New Order paid one of many tributes to Johnson on Twitter, saying that they are "devastated to hear the sad news that Denise Johnson has passed away. She was a beautiful person with a huge talent. Her voice graced many of our albums and live shows and that of our friends. We will miss her dearly".
Johnny Marr - who worked with Johnson alongside New Order's Bernard Sumner for their Electronic project - added: "Playing alongside her was something else. It was a privilege to work with her".
Prior to her death, Johnson had been preparing for the release of her debut solo album, 'Where Does It Go', in September.
CP Lee dies
"He had a cardiac arrest; he couldn't have even known about it", she said. "He was in really good health and so happy to be meeting up with his chum John [Reed] from Cherry Red Records who has helped me today".
Lee originally gained prominence in comedy rock band Alberto y Lost Trios Paranoias in the 1970s, with whom he co-wrote stage show 'Sleak' and TV programme 'Teach Yourself Gibberish', as well as three studio albums. During this time he also recorded an LP as Gerry And The Holograms with John Scott.
In a varied career, he also wrote and performed a tribute show to 1940s comedian Lord Buckley, authored books about Bob Dylan and the Manchester music scene, and lectured at the University Of Salford.
As a music and comedy historian, he also contributed to and appeared in many BBC documentaries on TV and radio, while in 2007 he published an autobiography called 'When We Were Thin'.
Little Simz, AJ Tracey and IMPALA's Helen Smith announced as AIM Awards winners
Little Simz will take away this year's Pioneer Award, while AJ Tracey will win the Innovator Award. Both will also perform at the virtual event.
"Delighted to receive the Pioneer Award this year and excited to perform", says Little Simz. Tracey adds: "Being an independent artist is incredibly important to me and winning this award is a huge honour. I'm a massive fan of those who have received this before me so it really means a lot".
Also getting an award, although - as far as we know - not planning to get up and perform a song, is Helen Smith of pan-European indie label trade group IMPALA, who will take the Indie Champion Award.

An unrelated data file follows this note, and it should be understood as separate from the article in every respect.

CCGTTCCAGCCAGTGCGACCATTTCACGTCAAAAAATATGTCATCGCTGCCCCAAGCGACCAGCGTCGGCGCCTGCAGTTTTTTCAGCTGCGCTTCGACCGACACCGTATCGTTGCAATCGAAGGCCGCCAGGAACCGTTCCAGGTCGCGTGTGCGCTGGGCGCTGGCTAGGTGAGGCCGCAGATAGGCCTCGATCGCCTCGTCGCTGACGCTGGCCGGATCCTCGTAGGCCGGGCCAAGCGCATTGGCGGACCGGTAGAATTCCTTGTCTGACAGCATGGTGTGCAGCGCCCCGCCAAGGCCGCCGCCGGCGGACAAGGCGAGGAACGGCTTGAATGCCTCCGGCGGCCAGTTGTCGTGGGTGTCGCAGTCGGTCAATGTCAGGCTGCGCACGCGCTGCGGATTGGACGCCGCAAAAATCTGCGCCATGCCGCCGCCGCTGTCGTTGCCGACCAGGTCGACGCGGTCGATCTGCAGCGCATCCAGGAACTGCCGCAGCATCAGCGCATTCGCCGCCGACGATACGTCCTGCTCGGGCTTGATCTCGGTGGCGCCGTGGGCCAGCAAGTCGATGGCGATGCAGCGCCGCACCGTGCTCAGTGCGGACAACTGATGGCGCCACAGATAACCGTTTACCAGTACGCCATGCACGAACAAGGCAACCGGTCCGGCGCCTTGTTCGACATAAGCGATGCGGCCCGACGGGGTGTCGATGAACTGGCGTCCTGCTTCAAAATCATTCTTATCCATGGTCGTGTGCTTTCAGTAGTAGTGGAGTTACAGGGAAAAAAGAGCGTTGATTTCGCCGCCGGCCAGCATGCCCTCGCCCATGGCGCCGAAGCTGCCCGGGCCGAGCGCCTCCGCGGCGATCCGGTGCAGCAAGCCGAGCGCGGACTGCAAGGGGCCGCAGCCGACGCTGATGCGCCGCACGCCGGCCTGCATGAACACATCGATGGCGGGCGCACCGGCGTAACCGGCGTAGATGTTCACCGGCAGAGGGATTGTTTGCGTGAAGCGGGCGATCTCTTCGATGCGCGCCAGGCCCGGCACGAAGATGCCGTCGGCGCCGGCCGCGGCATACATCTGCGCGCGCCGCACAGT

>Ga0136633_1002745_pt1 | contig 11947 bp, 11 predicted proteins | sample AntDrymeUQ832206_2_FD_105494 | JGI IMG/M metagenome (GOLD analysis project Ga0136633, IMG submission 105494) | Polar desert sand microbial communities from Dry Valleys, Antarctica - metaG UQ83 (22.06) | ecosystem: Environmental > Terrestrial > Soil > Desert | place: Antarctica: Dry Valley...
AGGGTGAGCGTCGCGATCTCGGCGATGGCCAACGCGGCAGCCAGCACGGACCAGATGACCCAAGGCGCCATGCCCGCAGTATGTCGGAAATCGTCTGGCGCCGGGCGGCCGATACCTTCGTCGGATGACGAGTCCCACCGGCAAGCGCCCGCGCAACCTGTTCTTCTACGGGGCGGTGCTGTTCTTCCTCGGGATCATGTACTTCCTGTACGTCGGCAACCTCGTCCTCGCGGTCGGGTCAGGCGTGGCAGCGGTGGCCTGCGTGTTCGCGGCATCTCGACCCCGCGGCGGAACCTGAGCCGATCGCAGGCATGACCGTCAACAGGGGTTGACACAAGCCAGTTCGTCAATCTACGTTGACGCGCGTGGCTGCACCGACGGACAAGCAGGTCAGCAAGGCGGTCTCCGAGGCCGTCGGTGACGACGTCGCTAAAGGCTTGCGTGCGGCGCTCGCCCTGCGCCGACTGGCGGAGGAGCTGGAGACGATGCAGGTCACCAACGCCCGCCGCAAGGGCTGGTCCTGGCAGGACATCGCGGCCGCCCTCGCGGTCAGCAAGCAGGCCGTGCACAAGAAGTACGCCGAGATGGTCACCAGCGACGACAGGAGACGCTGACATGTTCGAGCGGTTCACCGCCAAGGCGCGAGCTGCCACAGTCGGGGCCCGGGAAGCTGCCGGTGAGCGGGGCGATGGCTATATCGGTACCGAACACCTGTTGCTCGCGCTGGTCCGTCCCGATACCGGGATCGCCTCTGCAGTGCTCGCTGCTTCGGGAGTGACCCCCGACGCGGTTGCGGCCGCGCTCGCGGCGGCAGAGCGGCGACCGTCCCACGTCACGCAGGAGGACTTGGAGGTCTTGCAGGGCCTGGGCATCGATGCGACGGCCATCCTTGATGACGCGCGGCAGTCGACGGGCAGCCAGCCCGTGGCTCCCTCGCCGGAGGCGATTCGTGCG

"AIM is where I started out in the independent sector, so this is a very special award to me", she says. "I feel very privileged to work in such an inspiring community which is incredibly dynamic and fast-moving. AIM is one of the key contributors to IMPALA's energy and it's an honour to receive this award".
Paul Pacifico, CEO of AIM, says of these winners: "AJ Tracey and Little Simz are two of the most ground-breaking and talented artists to have emerged in recent years from the UK's unparalleled music scene. It seems fitting for a year in which the AIM Awards have pivoted to become virtual, that these two innovators are recognised for their achievements".
"On the industry side, Helen Smith has been a stalwart advocate for the independent sector throughout her career", he continues. "In her leadership of Europe's independents at IMPALA, Helen has led several crucial lobbying campaigns, including on the recent European Copyright Directive".
"Her unrelenting dedication has ensured that the voice of our community has been heard and considered", he adds, "resulting in a better deal for independents across the continent and, in fact, a more constructive landscape for all stakeholders. The Indie Champion award is a fitting tribute".
More announcements are set to be made today via the AIM Awards mobile app, where you'll also be able to watch and interact with the ceremony when it takes place on 12 Aug.
BRANDS & MERCH
If you pop into Burger King and buy a Whopper burger, you can scan a QR code on the packaging and watch Tinie [Tempah] perform his new single, 'Whoppa', on top of your food, thanks to augmented reality. The fast food chain says this is "believed to be the smallest gig ever", which suggests it's not sure what a gig actually is. Maybe it's hoping that, thanks to COVID, everyone else has forgotten too.
The release of Katy Perry's new album 'Smile' has been pushed back two weeks to 28 Aug, due to "unavoidable production delays".
BTS have announced that they will release a new English language single on 21 Aug. "We are preparing an album for the second half of this year, but decided to first release a single because we wanted to reach our fans as soon as possible", they said in an announcement. "Due to COVID-19, people around the world have been going through tough times and we wanted to share some positive energy with our fans".